Greek referendum No vote signals huge challenge to eurozone leaders

The Guardian reports: Five years of failed austerity policies in Greece and a total breakdown in trust between the leftwing Syriza alliance and the political leaders of its creditors climaxed in a national vote in which Greeks said no to the spending cuts and tax increases demanded by its lenders.

As the magnitude of the result became clear, thousands of no vote supporters began pouring into the central Syntagma Square in front of the parliament in Athens to celebrate, waving Greek flags and chanting “No, No.”

The sweeping victory for Tsipras, who challenged the might of Germany, France, Italy and the rest of the eurozone, represented a nightmare for the mainstream elites of the EU. With Greek banks closed, withdrawals limited, capital controls in place and the country rapidly running out of cash, emergency action will be needed almost immediately to stem the likelihood of a banking collapse. But it is not clear whether the European Central Bank will maintain a liquidity lifeline to Greece and whether the creditor governments of the eurozone will sanction instant moves to salvage Greece’s crashing financial system.

Germany’s vice-chancellor and social democratic leader, Sigmar Gabriel, said Tsipras had burned his bridges with the rest of the eurozone. But the Greek leader believes he has strengthened his negotiating hand.

Tsipras campaigned for a no vote, arguing that this was the best way to secure a better deal, keeping Greece in the euro while obtaining debt relief from its creditors. The leaders of Germany, France and others stated the opposite, that a no vote meant the Greeks were deciding to become the first country to quit the currency, membership of which is supposed to be irreversible.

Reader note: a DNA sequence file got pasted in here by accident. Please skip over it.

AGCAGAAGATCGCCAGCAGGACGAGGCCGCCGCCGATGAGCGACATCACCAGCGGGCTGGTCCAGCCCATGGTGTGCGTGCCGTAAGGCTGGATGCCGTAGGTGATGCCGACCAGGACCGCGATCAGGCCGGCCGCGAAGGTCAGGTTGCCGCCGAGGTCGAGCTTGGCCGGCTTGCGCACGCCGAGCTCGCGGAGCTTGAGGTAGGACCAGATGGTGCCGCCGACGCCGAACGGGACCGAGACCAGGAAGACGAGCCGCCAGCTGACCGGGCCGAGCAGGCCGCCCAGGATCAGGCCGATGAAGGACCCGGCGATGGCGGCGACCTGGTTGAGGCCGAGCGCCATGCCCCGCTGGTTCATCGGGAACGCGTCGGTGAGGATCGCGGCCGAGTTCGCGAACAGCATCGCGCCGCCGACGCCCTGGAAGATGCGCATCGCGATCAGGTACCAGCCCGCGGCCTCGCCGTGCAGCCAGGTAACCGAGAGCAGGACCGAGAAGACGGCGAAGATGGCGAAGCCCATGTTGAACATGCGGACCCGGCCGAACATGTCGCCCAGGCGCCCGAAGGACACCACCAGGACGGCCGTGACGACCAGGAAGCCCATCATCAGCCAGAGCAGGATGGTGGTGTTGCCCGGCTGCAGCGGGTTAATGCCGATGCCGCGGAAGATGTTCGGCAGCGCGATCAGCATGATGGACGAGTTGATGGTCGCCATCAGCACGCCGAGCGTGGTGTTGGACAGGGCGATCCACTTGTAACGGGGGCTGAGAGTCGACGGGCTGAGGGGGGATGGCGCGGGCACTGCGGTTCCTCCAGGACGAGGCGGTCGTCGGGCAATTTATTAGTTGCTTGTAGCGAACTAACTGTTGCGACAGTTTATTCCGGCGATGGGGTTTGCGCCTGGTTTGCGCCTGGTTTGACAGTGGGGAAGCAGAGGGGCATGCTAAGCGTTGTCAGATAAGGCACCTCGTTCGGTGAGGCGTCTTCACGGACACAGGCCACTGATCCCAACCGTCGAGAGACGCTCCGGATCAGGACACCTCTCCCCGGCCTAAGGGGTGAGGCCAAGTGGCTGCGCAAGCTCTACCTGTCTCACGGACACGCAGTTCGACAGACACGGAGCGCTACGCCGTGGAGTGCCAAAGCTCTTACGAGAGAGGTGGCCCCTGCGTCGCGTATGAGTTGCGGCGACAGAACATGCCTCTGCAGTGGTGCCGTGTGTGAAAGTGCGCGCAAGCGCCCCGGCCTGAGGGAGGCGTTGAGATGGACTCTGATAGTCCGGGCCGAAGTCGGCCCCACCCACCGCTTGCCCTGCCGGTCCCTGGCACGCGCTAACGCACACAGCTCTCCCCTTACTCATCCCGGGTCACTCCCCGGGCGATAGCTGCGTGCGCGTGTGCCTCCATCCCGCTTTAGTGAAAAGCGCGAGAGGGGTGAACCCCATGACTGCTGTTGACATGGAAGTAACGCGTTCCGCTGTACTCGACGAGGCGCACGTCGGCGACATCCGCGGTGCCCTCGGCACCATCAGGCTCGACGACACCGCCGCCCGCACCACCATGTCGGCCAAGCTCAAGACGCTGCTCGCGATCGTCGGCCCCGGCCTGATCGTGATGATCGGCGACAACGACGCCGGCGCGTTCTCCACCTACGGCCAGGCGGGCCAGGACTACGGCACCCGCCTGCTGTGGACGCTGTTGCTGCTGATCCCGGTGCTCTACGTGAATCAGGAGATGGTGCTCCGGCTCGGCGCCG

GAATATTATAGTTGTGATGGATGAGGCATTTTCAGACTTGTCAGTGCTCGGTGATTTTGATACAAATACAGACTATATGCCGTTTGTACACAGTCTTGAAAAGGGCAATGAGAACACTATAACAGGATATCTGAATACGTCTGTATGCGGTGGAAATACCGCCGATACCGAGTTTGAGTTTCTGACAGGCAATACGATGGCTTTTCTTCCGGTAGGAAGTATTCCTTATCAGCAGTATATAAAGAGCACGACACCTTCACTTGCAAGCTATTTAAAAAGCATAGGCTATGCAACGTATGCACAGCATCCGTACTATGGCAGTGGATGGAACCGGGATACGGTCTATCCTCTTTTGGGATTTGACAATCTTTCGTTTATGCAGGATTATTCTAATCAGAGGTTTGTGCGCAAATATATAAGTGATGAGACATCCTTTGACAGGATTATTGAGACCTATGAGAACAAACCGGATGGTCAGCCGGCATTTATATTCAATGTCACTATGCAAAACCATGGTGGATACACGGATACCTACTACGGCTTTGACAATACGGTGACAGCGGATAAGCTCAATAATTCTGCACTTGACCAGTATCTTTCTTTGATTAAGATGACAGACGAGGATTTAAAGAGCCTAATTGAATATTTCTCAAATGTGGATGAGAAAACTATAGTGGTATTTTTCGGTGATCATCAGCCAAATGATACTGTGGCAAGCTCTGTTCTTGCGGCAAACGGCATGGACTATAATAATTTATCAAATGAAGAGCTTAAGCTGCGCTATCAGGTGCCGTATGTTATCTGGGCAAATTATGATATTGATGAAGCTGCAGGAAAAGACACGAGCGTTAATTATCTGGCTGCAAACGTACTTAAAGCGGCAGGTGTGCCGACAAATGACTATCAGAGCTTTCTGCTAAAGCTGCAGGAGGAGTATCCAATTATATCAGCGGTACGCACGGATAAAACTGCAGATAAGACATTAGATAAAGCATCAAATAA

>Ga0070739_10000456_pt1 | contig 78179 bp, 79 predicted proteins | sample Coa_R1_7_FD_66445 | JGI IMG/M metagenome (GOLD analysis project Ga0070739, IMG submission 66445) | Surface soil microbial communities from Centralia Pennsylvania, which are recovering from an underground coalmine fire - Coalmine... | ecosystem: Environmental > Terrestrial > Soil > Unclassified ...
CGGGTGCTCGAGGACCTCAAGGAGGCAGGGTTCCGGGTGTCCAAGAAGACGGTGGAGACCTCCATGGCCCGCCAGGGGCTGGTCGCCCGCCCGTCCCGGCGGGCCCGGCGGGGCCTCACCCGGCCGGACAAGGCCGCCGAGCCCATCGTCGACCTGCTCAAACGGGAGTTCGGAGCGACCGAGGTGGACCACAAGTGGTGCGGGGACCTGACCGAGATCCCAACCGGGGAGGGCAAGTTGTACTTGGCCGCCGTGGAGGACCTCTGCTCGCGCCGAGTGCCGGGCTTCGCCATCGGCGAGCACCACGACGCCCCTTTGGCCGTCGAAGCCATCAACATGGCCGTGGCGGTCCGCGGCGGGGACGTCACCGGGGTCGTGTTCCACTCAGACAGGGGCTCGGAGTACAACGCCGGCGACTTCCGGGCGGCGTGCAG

It is not clear which view will prevail. The EU mainstream hoped for a yes vote, not only because it would have represented democratic assent to the euro and acceptance of austerity, but also because the Tsipras government would have come under strong pressure to stand down. Negotiations between the two sides have gone nowhere for five months and have become particularly rancorous in the past month as bailout and debt repayment deadlines came and went, with Athens missing a €1.5bn repayment to the IMF. The country now faces a €3.5bn payment to redeem bonds at the European Central Bank in two weeks.

Eurozone confidence in Tsipras is at rock bottom and there is virtually zero faith that he will implement reforms needed to secure cash even if he agrees to them. For his part, the fiery Greek leader as recently as Friday accused his eurozone creditors of blackmail, extortion, and seeking to humiliate his country.

What happens next in the five-year saga that has shaken the eurozone to its foundations is sheer guesswork.

But the Greek vote is a huge blow to EU leaders, particularly the German chancellor, Angela Merkel, who has dominated the crisis management through her insistence on fiscal rigour and cuts despite a huge economic slump, soaring unemployment and the immiseration of most of Greek society.

“The failure of the euro means the failure of Merkel’s [10-year] chancellorship,” said the cover of the latest issue of Der Spiegel, the German weekly. It depicted her sitting atop a Europe in ruins. [Continue reading…]

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